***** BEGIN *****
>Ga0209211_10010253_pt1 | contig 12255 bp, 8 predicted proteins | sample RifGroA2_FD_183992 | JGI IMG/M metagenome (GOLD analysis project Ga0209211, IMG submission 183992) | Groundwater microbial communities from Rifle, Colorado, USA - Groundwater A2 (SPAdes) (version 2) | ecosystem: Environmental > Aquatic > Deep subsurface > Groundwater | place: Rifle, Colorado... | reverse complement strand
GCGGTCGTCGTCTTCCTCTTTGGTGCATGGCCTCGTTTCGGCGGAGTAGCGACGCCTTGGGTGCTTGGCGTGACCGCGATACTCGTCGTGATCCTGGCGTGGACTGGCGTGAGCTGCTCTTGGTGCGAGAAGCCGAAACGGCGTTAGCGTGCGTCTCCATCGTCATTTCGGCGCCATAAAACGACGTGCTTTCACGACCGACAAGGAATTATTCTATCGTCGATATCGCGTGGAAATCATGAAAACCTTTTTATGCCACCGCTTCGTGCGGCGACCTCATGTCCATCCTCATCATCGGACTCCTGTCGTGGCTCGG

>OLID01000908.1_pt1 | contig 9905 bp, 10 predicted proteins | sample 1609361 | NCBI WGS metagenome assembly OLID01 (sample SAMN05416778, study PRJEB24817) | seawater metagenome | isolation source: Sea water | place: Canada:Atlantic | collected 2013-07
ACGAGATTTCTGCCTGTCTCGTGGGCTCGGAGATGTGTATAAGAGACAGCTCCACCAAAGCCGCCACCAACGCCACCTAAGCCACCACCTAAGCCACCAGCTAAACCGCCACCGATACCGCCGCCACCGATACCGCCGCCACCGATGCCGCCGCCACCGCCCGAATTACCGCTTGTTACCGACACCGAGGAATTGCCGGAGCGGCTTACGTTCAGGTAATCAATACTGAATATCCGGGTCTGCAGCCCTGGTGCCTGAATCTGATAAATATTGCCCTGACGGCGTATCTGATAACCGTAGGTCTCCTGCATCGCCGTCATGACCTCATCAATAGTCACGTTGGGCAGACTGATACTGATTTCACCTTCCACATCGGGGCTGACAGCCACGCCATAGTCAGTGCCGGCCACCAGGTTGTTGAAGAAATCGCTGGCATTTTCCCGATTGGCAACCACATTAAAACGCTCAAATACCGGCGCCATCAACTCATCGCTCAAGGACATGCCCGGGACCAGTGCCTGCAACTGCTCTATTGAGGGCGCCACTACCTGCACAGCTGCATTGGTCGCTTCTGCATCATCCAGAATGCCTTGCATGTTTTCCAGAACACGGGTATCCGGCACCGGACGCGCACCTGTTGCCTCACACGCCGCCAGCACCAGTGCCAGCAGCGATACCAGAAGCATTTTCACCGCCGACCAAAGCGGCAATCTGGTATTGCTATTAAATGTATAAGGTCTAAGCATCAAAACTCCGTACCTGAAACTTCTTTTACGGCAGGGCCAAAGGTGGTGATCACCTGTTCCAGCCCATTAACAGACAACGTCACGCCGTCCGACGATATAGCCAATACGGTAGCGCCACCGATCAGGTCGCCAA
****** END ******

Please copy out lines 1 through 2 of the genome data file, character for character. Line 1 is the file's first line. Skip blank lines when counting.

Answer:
>Ga0209211_10010253_pt1 | contig 12255 bp, 8 predicted proteins | sample RifGroA2_FD_183992 | JGI IMG/M metagenome (GOLD analysis project Ga0209211, IMG submission 183992) | Groundwater microbial communities from Rifle, Colorado, USA - Groundwater A2 (SPAdes) (version 2) | ecosystem: Environmental > Aquatic > Deep subsurface > Groundwater | place: Rifle, Colorado... | reverse complement strand
GCGGTCGTCGTCTTCCTCTTTGGTGCATGGCCTCGTTTCGGCGGAGTAGCGACGCCTTGGGTGCTTGGCGTGACCGCGATACTCGTCGTGATCCTGGCGTGGACTGGCGTGAGCTGCTCTTGGTGCGAGAAGCCGAAACGGCGTTAGCGTGCGTCTCCATCGTCATTTCGGCGCCATAAAACGACGTGCTTTCACGACCGACAAGGAATTATTCTATCGTCGATATCGCGTGGAAATCATGAAAACCTTTTTATGCCACCGCTTCGTGCGGCGACCTCATGTCCATCCTCATCATCGGACTCCTGTCGTGGCTCGG